World Cup Brazil city guide: Brasilia
- 12 June 2014
- From the section Latin America & Caribbean
BBC Brazil's Camilla Costa offers an insider's view of the 12 cities hosting matches in this year's Fifa World Cup tournament.
Brasilia, the capital, is located in the Brazilian Highlands in the centre of the country.
The city was designed by the late Brazilian architect Oscar Niemeyer and is divided into numbered blocks and sectors, which specialise in certain activities. There are areas for hotel accommodation, banking or foreign embassies, as well as a mansions sector, with large houses belonging to the city's most affluent residents.
Inside the aeroplane-shaped city centre, the architecture is striking and crime rates are relatively low. But the city's inequality is evident in its underdeveloped satellite cities, which are plagued with poverty and crime.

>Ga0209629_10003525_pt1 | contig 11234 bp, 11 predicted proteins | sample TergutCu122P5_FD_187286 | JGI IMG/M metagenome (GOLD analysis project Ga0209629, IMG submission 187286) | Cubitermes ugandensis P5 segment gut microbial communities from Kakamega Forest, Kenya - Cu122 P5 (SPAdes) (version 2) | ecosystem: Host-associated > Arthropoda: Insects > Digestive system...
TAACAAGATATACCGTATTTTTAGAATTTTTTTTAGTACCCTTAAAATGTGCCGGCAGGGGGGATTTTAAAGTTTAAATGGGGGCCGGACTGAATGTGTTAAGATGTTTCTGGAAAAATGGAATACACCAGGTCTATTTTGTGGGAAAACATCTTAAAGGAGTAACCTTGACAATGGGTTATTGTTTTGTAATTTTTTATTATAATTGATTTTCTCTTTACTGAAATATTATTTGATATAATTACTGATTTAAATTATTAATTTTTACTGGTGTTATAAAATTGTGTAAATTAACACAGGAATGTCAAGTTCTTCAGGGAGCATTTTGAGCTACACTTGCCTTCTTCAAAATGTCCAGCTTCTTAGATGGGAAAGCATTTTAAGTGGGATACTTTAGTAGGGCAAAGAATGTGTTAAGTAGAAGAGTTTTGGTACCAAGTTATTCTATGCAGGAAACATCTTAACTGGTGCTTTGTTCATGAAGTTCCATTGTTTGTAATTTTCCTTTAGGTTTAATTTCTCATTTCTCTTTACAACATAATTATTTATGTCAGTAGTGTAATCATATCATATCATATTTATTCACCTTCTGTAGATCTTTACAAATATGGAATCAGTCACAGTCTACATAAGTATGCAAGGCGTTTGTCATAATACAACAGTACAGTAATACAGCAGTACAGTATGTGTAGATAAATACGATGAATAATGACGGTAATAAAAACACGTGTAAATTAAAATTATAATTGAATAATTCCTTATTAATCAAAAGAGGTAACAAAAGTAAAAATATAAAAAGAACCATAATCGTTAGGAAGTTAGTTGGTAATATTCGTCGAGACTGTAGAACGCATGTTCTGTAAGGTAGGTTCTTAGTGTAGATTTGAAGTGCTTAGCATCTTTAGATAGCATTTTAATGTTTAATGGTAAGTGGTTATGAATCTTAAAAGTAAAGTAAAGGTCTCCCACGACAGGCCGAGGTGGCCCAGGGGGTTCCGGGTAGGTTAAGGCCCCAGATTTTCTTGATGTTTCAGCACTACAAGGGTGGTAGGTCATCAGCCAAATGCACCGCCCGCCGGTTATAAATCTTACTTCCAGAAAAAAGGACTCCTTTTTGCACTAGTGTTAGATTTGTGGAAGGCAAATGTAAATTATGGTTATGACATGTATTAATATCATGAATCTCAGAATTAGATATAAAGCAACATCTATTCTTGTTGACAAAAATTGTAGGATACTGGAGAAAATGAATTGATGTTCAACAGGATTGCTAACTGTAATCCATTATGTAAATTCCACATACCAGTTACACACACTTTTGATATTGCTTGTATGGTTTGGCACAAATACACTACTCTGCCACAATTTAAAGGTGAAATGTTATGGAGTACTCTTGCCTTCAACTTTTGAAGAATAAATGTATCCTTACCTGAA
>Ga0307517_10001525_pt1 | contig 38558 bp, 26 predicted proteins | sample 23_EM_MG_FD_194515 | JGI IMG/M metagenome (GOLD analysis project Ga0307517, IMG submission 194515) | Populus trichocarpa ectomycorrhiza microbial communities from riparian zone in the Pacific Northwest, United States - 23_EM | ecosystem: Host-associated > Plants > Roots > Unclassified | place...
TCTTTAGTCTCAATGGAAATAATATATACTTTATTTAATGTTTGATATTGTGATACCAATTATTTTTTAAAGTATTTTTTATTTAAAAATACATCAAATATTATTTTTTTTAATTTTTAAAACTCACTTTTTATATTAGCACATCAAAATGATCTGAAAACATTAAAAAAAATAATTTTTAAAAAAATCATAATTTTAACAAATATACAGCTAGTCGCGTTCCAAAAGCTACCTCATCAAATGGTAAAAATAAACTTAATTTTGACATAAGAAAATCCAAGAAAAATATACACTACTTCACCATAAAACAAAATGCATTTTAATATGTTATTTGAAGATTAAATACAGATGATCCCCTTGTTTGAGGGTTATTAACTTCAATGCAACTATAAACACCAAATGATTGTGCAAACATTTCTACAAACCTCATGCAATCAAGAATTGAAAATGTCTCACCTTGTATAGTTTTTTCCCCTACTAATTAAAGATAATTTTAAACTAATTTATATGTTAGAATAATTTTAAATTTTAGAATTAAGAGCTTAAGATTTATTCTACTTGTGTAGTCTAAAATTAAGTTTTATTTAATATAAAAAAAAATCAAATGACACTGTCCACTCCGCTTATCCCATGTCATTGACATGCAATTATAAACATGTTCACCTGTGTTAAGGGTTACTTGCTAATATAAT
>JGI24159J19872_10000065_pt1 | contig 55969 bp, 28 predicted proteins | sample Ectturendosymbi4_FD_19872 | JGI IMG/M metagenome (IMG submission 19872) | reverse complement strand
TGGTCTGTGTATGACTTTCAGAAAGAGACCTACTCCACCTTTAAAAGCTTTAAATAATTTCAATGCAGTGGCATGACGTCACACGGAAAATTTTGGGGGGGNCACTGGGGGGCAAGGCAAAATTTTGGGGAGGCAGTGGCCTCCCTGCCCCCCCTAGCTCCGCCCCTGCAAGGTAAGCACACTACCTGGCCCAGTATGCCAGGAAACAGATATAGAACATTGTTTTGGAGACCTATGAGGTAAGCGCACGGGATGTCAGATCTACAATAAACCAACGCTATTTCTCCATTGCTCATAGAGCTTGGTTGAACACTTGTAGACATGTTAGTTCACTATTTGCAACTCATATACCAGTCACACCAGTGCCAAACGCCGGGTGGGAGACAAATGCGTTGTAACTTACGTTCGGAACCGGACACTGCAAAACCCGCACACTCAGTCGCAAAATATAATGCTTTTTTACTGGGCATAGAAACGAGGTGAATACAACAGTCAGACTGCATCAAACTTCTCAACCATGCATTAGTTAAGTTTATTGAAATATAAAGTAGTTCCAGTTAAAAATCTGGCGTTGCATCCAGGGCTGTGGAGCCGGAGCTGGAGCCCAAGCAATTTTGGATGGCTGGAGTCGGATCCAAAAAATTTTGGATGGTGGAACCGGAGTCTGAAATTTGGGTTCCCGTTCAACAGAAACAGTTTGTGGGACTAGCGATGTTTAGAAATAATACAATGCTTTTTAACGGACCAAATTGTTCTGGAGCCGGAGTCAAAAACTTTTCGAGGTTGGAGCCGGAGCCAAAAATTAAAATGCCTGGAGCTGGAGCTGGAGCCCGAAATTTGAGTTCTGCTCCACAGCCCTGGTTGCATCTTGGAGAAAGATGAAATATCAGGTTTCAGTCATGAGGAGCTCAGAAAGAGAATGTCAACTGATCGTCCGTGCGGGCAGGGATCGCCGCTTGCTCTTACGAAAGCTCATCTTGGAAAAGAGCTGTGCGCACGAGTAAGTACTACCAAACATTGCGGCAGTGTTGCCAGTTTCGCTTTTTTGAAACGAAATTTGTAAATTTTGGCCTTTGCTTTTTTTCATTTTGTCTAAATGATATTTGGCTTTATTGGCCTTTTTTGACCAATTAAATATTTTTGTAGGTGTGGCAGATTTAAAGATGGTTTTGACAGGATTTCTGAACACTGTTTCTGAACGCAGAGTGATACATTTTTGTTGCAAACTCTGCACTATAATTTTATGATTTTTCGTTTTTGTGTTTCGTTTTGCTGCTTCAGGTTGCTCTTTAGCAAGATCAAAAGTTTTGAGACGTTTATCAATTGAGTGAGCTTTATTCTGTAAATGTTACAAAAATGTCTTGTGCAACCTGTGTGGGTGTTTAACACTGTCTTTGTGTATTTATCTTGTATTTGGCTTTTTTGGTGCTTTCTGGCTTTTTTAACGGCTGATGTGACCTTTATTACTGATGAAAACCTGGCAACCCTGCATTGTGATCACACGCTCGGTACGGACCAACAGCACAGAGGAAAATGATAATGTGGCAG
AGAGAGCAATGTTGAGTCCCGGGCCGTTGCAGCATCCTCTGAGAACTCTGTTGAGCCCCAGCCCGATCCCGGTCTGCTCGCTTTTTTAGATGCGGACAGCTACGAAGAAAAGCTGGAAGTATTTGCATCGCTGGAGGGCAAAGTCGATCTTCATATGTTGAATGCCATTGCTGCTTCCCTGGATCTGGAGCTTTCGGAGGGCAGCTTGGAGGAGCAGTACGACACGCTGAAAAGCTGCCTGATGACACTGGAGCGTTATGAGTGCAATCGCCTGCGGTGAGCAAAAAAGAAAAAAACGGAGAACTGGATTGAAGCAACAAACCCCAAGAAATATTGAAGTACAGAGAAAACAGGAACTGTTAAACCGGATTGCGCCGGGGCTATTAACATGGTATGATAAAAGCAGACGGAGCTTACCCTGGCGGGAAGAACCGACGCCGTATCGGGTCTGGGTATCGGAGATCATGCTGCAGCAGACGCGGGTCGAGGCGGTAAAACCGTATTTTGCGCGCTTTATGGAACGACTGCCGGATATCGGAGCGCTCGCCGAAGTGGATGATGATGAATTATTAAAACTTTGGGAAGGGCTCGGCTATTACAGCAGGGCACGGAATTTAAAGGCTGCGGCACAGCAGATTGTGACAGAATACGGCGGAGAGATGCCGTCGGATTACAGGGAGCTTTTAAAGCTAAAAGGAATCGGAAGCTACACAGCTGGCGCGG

Named after a Brazilian football idol from the 1960s, the Stadium Nacional Mane Garrinchais is right in the city centre.
The stadium will host more games than any other, with seven matches in total being played there.
The building has been completely redesigned and constructed with sustainability in mind. It is expected become the first stadium in the world to be awarded platinum status from the US Green Building Council, which rewards sustainable construction.
However, since Brasilia is not particularly known for its football, critics say the stadium is set to become a white elephant after the tournament. Local authorities insist they will avoid that fate by renting the space out for concerts and other events.
Culture and cuisine
Although Candangos - those born in Brasilia - don't like to admit it, the city owes some of its personality to Goias, the state that surrounds it.
Goias' famous pequi - a little fruit with lots of flavour - is used by the area's cooks in rice and other dishes. However, pequi's unusual taste divides opinion.
As a souvenir of their stay, many visitors take home one of Brazilian painter and sculptor Athos Bulcao's colourful tiles, created in the 1960s as part of a series of modernist panels for the capital's most important buildings.